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The Battle for Birth Control Heats Up

This has been a year of failed attempts to repeal major portions of the Affordable Care Act (ACA), but the fight is not over. On Friday, the Trump administration released new rules that could spell big changes for at least 53,000 Colorado women.

The regulations overturn the Obama-era mandate requiring employers offering health insurance benefits to include birth control in the coverage (with limited exceptions). Under the proposed changes, any company — large or small, public or private — can request a moral or religious exemption to the mandate and stop covering birth control.

The Colorado Health Institute has analyzed how these changes would impact Colorado women.

Nearly two-thirds of women of childbearing age in Colorado (61.2 percent) have employer-sponsored insurance (ESI). Before the ACA mandate went into effect, at least six percent of small employers and 11 percent of large employers didn’t offer this coverage, according to the Kaiser Family Foundation.

If coverage rates return to these 2010 levels, 53,000 women between the ages of 13 and 44 may no longer have prescription birth control coverage. (This estimate is based on data from the Colorado Health Access Survey, which collects information on women’s insurance source and employer size. CHI assumed that six percent of women with employer-sponsored insurance through small employers and 11 percent of women with employer sponsored insurance through large employers would be at risk of no longer having this coverage under the new regulation.)

Not all of these women, however, use contraception. A bit more than half (56 percent) of women in the 13- to 44-year-old age group fit three criteria for needing contraception: they (1) have sex with men, (2) are fertile and (3) are neither pregnant nor trying to conceive, according to a Guttmacher Institute 2010 estimate of women in need of contraceptive services and supplies.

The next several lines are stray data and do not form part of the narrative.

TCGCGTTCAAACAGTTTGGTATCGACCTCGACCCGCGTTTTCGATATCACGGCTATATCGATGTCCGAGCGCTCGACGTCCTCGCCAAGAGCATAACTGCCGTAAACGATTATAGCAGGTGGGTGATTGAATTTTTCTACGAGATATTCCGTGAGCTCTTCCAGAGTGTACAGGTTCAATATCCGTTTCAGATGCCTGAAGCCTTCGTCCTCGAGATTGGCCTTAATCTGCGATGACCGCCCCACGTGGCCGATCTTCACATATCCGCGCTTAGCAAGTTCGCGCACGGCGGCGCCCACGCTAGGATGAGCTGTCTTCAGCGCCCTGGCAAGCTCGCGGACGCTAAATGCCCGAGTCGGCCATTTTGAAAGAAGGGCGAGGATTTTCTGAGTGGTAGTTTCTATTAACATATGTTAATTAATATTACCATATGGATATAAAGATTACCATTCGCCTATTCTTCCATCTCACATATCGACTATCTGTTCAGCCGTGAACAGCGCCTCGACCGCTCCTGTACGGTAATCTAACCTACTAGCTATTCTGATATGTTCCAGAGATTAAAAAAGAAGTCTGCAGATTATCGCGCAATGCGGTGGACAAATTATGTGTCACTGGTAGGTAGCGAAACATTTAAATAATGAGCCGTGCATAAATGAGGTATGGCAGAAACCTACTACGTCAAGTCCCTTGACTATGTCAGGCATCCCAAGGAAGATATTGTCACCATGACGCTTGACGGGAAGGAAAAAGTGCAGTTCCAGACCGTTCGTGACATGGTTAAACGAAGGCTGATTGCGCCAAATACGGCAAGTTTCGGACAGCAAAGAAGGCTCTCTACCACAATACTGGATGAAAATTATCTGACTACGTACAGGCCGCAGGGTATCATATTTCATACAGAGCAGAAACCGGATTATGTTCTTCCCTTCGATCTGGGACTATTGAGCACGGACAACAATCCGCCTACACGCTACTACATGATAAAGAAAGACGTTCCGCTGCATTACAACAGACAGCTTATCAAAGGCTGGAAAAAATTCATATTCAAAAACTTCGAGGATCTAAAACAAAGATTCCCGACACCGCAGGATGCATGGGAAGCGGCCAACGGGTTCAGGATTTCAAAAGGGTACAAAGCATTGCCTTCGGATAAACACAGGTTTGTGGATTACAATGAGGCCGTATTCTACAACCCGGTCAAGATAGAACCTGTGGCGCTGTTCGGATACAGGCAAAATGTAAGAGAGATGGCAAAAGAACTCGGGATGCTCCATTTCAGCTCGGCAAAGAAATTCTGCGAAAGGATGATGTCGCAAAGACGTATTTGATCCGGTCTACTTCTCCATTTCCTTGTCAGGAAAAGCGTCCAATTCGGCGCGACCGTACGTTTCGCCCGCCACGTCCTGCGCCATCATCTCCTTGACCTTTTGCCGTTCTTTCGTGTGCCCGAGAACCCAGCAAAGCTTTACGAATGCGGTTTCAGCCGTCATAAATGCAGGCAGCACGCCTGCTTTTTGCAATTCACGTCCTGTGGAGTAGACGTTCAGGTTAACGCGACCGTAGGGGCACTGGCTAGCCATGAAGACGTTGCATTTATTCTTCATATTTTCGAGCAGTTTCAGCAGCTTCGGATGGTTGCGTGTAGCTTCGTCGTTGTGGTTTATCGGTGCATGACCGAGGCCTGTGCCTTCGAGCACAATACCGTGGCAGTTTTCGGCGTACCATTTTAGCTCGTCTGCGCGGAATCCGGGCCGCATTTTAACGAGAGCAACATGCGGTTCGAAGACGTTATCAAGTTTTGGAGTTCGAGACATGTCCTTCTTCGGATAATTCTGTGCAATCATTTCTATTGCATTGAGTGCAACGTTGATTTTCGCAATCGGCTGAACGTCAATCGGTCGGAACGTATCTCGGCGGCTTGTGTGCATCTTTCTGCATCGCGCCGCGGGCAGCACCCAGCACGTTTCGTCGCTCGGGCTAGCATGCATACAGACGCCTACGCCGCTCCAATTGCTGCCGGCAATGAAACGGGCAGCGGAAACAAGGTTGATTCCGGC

Still, this leaves 30,000 Colorado women in need of contraception who may no longer find it covered by their employer.

Planned Parenthood, the National Women’s Law Center and other reproductive rights advocates argue the ACA’s mandates increased access to affordable birth control for tens of millions of women, preventing unintended pregnancies. But some conservative and religious groups say this increased access came at the expense of employers’ rights, forcing them to cover a service they may find morally objectionable. A 2014 Supreme Court ruling agreed with this sentiment, exempting some small, private companies from offering coverage on religious grounds.

While 53,000 Colorado women are at risk of losing coverage, it’s not clear what the actual impact will be. As my colleague Joe Hanel recently noted, this year’s health care debates have shown us that coverage matters. Companies that didn’t cover contraception before the ACA could be reluctant to roll back the benefit for women who have now had access to it for seven years. Indeed, very few companies have actually applied for the mandate exemptions offered under the 2014 ruling.

Also unclear is how long the regulation will remain in effect. The American Civil Liberties Union and the State of Massachusetts have already vowed to bring lawsuits against the new regulations. And they’re likely to be joined by other organizations in the weeks ahead.

In a year of surprise endings, it’s hard to know what the outcome will be, but the Colorado Health Institute will continue to follow this and other federal health reform developments.